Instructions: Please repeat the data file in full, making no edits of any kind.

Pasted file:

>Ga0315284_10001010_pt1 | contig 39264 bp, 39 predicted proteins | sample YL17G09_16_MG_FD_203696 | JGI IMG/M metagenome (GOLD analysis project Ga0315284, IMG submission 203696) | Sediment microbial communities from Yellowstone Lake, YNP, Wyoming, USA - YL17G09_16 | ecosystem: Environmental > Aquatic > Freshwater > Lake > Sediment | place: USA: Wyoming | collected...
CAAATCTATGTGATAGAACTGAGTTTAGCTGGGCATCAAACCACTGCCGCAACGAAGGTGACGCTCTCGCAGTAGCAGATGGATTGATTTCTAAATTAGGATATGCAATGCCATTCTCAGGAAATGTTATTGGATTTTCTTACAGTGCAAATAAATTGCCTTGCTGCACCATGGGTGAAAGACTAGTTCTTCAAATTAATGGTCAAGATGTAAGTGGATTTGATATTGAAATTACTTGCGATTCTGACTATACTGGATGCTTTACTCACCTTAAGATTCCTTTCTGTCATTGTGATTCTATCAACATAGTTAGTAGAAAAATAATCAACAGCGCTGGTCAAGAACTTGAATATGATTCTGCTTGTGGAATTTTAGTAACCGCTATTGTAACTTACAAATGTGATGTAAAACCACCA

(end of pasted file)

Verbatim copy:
>Ga0315284_10001010_pt1 | contig 39264 bp, 39 predicted proteins | sample YL17G09_16_MG_FD_203696 | JGI IMG/M metagenome (GOLD analysis project Ga0315284, IMG submission 203696) | Sediment microbial communities from Yellowstone Lake, YNP, Wyoming, USA - YL17G09_16 | ecosystem: Environmental > Aquatic > Freshwater > Lake > Sediment | place: USA: Wyoming | collected...
CAAATCTATGTGATAGAACTGAGTTTAGCTGGGCATCAAACCACTGCCGCAACGAAGGTGACGCTCTCGCAGTAGCAGATGGATTGATTTCTAAATTAGGATATGCAATGCCATTCTCAGGAAATGTTATTGGATTTTCTTACAGTGCAAATAAATTGCCTTGCTGCACCATGGGTGAAAGACTAGTTCTTCAAATTAATGGTCAAGATGTAAGTGGATTTGATATTGAAATTACTTGCGATTCTGACTATACTGGATGCTTTACTCACCTTAAGATTCCTTTCTGTCATTGTGATTCTATCAACATAGTTAGTAGAAAAATAATCAACAGCGCTGGTCAAGAACTTGAATATGATTCTGCTTGTGGAATTTTAGTAACCGCTATTGTAACTTACAAATGTGATGTAAAACCACCA